Moreover, when a contractor constructs a roadway for a governmental entity and a defect in the roadway ends up causing you injury, the contractor may raise a doctrine called the “Slavin Doctrine.” This indicates that, if the defect in the roadway was “patent” (i.e., open and obvious) to the governmental entity when the roadway was turned over to the governmental entity, then the contractor will not be responsible for it. The argument is that the governmental entity becomes responsible for the roadway once the roadway is turned over, and the governmental entity should have noticed and fixed the defect at that point.

On the other hand, if the dangerous condition was “latent” (i.e., not open and obvious), then the contractor will be responsible for it and the governmental entity will not.

Roadway construction cases can be based on defective or insufficient lighting; missing stop signs; and missing, broken or defective traffic lights. Roadway construction cases may also be based on improperly placed attenuators (also known as “crash cushions”), improperly placed traffic barrels, or debris from construction sites. Likewise, roadway construction cases may be based on improperly angled roads. Finally, roadway construction cases may be based on improper “maintenance of traffic” (MOT).

Bike crashes may also be caused by defective bicycle or bicycle parts. If this is the case, you may have a case against the manufacturer of your bike. This would be known as a bicycle products liability case.

If you sustain injuries in a bike crash occurring anywhere in Miami, West Palm Beach or anywhere in Florida, contact Stephen Morse at 954-560-3063 for a free, no obligation consultation. If you hire Mr. Morse to work on your case, there will be no charge to you at the onset of your case. Mr. Morse will not get paid unless and until you’ve been compensated for your harm.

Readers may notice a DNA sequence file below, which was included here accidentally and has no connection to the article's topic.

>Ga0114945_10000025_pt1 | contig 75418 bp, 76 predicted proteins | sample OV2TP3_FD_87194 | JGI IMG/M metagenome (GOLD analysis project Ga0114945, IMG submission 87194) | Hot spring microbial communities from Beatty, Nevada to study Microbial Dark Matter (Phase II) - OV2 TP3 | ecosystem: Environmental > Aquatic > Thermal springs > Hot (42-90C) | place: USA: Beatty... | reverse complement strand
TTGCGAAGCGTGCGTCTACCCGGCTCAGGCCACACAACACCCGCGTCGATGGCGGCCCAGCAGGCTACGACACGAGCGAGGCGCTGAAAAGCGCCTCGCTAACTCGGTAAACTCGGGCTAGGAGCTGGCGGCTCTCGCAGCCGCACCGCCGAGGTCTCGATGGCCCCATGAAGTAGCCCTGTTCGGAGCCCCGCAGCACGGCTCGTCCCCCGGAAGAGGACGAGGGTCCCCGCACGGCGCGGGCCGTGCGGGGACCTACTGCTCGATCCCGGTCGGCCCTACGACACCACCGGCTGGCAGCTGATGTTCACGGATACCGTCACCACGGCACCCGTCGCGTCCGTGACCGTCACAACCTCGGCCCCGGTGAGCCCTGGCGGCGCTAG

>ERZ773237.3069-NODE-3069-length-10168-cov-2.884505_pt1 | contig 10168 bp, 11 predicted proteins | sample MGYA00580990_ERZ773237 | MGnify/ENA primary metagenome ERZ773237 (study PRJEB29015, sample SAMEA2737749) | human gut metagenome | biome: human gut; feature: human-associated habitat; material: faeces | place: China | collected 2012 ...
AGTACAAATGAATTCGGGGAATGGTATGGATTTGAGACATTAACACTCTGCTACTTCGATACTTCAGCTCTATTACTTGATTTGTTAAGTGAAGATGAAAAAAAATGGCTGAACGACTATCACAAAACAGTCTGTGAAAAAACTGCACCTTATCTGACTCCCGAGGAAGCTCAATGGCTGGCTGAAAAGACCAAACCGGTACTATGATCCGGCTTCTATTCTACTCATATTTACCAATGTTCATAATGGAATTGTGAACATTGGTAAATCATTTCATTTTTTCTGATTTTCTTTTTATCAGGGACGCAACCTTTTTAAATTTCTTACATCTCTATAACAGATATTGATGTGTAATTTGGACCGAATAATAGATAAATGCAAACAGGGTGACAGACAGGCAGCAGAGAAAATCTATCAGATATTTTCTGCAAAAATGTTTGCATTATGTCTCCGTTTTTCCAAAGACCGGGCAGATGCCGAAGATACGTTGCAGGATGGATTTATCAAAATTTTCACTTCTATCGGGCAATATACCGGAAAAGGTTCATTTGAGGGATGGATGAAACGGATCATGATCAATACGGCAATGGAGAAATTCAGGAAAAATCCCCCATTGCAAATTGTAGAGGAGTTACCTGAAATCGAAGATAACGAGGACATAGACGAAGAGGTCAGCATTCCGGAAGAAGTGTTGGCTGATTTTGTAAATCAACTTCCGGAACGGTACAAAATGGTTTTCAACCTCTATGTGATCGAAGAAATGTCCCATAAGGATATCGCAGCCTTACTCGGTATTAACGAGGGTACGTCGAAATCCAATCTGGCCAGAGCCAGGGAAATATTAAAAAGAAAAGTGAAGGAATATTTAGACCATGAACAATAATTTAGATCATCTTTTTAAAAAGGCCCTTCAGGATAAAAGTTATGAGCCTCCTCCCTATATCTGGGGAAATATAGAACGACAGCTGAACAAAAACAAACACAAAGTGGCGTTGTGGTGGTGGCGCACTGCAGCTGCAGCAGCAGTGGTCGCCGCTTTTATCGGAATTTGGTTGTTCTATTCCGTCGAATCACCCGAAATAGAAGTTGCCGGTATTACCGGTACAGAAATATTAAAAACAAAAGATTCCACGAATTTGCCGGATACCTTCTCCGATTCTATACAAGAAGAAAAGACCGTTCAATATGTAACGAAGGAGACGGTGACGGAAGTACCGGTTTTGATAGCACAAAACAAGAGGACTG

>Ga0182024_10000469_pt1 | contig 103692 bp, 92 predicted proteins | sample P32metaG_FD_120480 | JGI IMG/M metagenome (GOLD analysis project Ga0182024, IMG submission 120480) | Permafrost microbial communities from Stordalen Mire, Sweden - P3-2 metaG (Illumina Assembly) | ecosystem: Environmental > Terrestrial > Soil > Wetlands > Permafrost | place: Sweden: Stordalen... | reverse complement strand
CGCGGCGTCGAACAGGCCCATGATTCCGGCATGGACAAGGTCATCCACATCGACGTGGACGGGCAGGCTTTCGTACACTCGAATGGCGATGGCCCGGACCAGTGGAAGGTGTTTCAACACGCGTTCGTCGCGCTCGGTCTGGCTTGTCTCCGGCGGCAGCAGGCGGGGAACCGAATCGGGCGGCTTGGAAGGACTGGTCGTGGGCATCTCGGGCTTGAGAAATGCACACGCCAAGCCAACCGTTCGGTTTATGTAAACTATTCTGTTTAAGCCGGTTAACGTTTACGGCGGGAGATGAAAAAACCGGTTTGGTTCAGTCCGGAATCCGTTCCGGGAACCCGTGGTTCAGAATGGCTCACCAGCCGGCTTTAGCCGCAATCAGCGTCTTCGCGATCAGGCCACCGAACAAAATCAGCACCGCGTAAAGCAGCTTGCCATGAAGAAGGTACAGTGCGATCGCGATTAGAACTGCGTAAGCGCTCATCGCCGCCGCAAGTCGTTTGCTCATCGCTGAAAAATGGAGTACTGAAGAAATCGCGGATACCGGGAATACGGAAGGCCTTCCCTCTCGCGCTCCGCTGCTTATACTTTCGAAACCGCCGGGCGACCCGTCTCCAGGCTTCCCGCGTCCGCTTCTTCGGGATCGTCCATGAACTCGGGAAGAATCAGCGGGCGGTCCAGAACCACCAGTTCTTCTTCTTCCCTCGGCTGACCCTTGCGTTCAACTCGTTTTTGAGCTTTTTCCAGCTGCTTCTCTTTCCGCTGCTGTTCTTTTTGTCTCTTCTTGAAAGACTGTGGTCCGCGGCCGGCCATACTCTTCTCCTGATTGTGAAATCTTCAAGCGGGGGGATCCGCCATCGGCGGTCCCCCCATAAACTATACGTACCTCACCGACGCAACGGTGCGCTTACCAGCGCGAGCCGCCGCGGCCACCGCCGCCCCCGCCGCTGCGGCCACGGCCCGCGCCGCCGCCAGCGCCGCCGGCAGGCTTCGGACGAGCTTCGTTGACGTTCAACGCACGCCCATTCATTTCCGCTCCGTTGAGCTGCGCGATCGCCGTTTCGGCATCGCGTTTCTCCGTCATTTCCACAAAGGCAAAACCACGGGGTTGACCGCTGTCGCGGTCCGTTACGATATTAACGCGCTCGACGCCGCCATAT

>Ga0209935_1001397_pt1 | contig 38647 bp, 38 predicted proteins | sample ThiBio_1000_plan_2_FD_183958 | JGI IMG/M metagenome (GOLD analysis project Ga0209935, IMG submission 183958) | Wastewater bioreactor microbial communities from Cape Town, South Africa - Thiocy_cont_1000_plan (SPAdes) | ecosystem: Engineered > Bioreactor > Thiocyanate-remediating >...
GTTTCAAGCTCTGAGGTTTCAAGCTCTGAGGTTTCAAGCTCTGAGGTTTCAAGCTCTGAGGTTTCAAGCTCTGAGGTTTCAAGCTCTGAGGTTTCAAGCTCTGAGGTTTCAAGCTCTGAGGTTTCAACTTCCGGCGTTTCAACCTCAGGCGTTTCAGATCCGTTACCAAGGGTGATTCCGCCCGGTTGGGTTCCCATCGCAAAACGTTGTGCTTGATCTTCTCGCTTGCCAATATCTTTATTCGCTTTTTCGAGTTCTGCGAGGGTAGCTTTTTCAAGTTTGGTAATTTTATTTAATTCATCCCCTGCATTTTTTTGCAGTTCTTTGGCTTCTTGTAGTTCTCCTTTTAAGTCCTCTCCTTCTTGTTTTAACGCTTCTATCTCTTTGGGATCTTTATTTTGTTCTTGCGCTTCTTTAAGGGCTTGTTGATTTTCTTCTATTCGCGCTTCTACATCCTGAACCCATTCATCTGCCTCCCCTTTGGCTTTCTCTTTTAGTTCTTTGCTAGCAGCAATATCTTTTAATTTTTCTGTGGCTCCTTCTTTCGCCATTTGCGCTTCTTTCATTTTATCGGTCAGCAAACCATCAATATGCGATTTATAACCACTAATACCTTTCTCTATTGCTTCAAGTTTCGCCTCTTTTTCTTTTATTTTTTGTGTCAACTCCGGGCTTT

Pursue Justice with this Bicycle Accident Law Firm Broward County, FL

All sorts of injuries can result from a bicycle crash. However, one of the most frequent is a traumatic brain injury (TBI). This is oftentimes due to the lack of helmet use. Whether they are wearing a helmet or not, bicyclists can sustain closed head injuries, brain bleeds, and brain damage. As a result, they can wind up living with conditions such as comas and vegetative states. They can also end up living with paralysis, paraplegia, and quadriplegia.

The statute of limitations for a bicycle wreck case in the State of Florida is four years, so time is of the essence for you to contact a South Florida Bicycle Accident Lawyer and begin your case.




Contact Stephen Morse today Experienced Bicycle Accident Lawyer

​If you’ve been harmed due to a bicycle wreck occurring anywhere in Florida, contact Stephen Morse at 954-560-3063 for a free, no obligation consultation. Should you make the decision to retain Mr. Morse to represent you in your case, there will be no charge to you up front. That is, this Fort Lauderdale Bicycle Accident Law Firm will not get paid until you’ve received compensation in your case – so there is no risk to you.